In our regular internet browsing, we recently came across a link to Aston University in Birmingham, UK in an article published on the Foreign Policy Centre (FPC) website last December which we found extremely interesting, and thanks to coming across it now, we’re able to bring it to you.

The article is titled “Levelling Up: Six Key Takeaways from the Basque Experience of Regional Competitiveness and Inclusive Growth“.

It’s a summary of what was discussed at an event organized by the Aston Centre for Europe and the Foreign Policy Center, “Fostering inclusive growth to ‘level up’ the UK: Lessons from the Basque Country“, in which four speakers took part: Dr. Edurne Magro, senior researcher at Orkestra-Instituto Vasco de Competitividad; Bill Murray OBE, Spanish economic advisor at Global Counsel; Dr. Igor Calzada, senior researcher at the Wales Institute of Social and Economic Research and Data (WISERD) at Cardiff University; and Henriette Lyttle-Breukelaar, director of Economic Strategy at Greater Birmingham and Solihull Local Enterprise Partnership.

The article was written by Dr. Caroline Gray, who was in charge of running it and who is a professor of Politics, History and International Relations at the Aston Centre for Europe (ACE) at the School of Social Sciences and Humanities at this university.

The presentation of the article on the Aston University website begins thus: “What takeaways from the Basque experience might be relevant to levelling up in the UK and the devolution framework needed to facilitate it?”.  Immediately, we recalled the article the Financial Times published last December by Martin Wolf, associate editor and lead economic commentator for that newspaper, which covered this same matter, with conclusions that seem to be similar to the ones reached in this event.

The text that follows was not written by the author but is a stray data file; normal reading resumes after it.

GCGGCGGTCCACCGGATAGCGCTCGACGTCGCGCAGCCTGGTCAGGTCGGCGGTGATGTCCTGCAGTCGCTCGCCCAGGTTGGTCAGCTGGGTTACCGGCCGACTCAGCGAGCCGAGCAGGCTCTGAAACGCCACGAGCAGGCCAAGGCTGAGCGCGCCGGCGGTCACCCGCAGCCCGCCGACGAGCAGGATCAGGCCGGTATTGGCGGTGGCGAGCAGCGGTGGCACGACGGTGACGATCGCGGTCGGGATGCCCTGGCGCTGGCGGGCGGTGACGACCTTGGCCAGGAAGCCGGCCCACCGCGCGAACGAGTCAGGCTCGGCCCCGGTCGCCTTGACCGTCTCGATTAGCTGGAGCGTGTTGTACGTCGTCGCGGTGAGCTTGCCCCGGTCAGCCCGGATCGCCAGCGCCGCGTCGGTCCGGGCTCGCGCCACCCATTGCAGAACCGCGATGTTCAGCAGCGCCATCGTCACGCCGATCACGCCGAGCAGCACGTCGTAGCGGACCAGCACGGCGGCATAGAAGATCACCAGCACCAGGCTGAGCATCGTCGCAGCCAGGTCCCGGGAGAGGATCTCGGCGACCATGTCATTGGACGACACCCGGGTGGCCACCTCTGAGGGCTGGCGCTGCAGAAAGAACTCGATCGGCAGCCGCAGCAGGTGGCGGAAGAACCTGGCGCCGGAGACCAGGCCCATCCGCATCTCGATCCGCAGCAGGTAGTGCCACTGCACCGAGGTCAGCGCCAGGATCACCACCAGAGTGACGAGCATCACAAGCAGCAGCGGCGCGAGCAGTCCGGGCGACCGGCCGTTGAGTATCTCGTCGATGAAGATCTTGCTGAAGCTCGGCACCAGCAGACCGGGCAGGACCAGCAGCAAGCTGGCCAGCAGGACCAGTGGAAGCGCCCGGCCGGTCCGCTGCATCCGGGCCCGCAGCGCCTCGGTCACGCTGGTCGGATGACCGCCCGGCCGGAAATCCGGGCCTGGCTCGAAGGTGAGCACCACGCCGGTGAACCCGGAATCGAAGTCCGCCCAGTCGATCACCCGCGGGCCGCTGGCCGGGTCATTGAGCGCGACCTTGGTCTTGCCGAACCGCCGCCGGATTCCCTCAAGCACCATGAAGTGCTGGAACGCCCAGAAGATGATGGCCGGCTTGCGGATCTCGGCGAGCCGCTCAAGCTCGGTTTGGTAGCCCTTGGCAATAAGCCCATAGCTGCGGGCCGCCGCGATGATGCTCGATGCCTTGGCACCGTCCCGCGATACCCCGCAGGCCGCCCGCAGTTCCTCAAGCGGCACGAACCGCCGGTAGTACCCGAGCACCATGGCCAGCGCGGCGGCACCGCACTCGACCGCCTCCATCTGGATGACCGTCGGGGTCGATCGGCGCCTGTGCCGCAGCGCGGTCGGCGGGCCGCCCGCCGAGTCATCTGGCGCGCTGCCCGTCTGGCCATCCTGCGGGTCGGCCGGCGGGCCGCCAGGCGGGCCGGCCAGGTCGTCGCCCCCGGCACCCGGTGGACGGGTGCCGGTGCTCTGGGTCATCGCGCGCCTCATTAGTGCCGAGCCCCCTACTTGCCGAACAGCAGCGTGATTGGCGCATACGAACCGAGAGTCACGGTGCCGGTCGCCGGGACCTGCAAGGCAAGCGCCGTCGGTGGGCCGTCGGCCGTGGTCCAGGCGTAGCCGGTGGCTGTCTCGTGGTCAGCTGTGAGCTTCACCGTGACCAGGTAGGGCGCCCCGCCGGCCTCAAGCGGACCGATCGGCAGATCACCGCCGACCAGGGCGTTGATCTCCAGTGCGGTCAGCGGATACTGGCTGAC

In the article we bring you today, a series of questions are presented, as they look for the answer to the key question asked at the event: “What takeaways from the Basque experience might be relevant to levelling up in the UK and the devolution framework needed to facilitate it?”:

  • Stable and predictable financing for local and regional authorities is fundamental.
  • Local contributions and distributed leadership are fundamental for designing and implementing the strategy.
  • Local and regional empowerment must go hand-in-hand with accountability.
  • Focusing on the specific strengths of the area and going deeper and diversifying starting from that base.
  • A degree of collaboration between parties is crucial to prevent shortsightedness.
  • A wide variety of potential interested parties must be included in the design and implementation of inclusive growth strategies.

In today’s article, each one of these points we’ve summarized above is explained.

The author of the article, Caroline Gray, published another article last January on her university’s website.  In it, she analyzed some of these elements that might help the British Government, again referencing the decentralized Basque model, in the devolution process Great Britain must follow: “Devolution does not stop with the powers devolved to regional governments or authorities; the relationship between different stakeholders and layers of governance within a region or locality is equally important.”  We’ll leave you with this article as well, given its interest.